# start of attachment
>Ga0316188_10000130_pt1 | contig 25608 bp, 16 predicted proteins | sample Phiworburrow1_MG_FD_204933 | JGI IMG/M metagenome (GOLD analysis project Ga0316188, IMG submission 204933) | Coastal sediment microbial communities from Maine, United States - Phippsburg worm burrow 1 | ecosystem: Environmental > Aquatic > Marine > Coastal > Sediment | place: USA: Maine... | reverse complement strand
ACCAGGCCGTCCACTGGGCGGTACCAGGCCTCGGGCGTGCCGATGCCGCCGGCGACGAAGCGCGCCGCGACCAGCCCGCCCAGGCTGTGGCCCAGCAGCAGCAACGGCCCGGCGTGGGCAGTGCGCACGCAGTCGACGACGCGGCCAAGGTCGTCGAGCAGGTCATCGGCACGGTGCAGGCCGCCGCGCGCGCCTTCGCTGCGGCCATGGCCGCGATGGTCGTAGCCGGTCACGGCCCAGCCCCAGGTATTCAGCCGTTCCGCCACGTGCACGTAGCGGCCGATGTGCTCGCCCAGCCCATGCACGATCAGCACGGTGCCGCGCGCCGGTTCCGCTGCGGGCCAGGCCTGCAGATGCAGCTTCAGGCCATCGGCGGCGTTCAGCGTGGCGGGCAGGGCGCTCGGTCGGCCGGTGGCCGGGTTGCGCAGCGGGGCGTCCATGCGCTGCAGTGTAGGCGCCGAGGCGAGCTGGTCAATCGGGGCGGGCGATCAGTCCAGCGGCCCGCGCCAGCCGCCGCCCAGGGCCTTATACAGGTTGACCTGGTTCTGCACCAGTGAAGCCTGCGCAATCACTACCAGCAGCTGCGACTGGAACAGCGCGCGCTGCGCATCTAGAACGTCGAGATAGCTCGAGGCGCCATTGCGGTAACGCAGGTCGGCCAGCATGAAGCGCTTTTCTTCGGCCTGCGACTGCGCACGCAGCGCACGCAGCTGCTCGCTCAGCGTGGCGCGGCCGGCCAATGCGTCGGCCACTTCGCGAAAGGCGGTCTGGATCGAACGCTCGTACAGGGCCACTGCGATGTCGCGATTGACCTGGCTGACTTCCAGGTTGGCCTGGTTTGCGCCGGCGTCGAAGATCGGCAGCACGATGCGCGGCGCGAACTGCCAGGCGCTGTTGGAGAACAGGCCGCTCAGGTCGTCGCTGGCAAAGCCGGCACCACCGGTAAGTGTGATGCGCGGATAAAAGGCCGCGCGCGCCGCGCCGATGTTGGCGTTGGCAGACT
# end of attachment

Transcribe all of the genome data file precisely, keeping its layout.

>Ga0316188_10000130_pt1 | contig 25608 bp, 16 predicted proteins | sample Phiworburrow1_MG_FD_204933 | JGI IMG/M metagenome (GOLD analysis project Ga0316188, IMG submission 204933) | Coastal sediment microbial communities from Maine, United States - Phippsburg worm burrow 1 | ecosystem: Environmental > Aquatic > Marine > Coastal > Sediment | place: USA: Maine... | reverse complement strand
ACCAGGCCGTCCACTGGGCGGTACCAGGCCTCGGGCGTGCCGATGCCGCCGGCGACGAAGCGCGCCGCGACCAGCCCGCCCAGGCTGTGGCCCAGCAGCAGCAACGGCCCGGCGTGGGCAGTGCGCACGCAGTCGACGACGCGGCCAAGGTCGTCGAGCAGGTCATCGGCACGGTGCAGGCCGCCGCGCGCGCCTTCGCTGCGGCCATGGCCGCGATGGTCGTAGCCGGTCACGGCCCAGCCCCAGGTATTCAGCCGTTCCGCCACGTGCACGTAGCGGCCGATGTGCTCGCCCAGCCCATGCACGATCAGCACGGTGCCGCGCGCCGGTTCCGCTGCGGGCCAGGCCTGCAGATGCAGCTTCAGGCCATCGGCGGCGTTCAGCGTGGCGGGCAGGGCGCTCGGTCGGCCGGTGGCCGGGTTGCGCAGCGGGGCGTCCATGCGCTGCAGTGTAGGCGCCGAGGCGAGCTGGTCAATCGGGGCGGGCGATCAGTCCAGCGGCCCGCGCCAGCCGCCGCCCAGGGCCTTATACAGGTTGACCTGGTTCTGCACCAGTGAAGCCTGCGCAATCACTACCAGCAGCTGCGACTGGAACAGCGCGCGCTGCGCATCTAGAACGTCGAGATAGCTCGAGGCGCCATTGCGGTAACGCAGGTCGGCCAGCATGAAGCGCTTTTCTTCGGCCTGCGACTGCGCACGCAGCGCACGCAGCTGCTCGCTCAGCGTGGCGCGGCCGGCCAATGCGTCGGCCACTTCGCGAAAGGCGGTCTGGATCGAACGCTCGTACAGGGCCACTGCGATGTCGCGATTGACCTGGCTGACTTCCAGGTTGGCCTGGTTTGCGCCGGCGTCGAAGATCGGCAGCACGATGCGCGGCGCGAACTGCCAGGCGCTGTTGGAGAACAGGCCGCTCAGGTCGTCGCTGGCAAAGCCGGCACCACCGGTAAGTGTGATGCGCGGATAAAAGGCCGCGCGCGCCGCGCCGATGTTGGCGTTGGCAGACT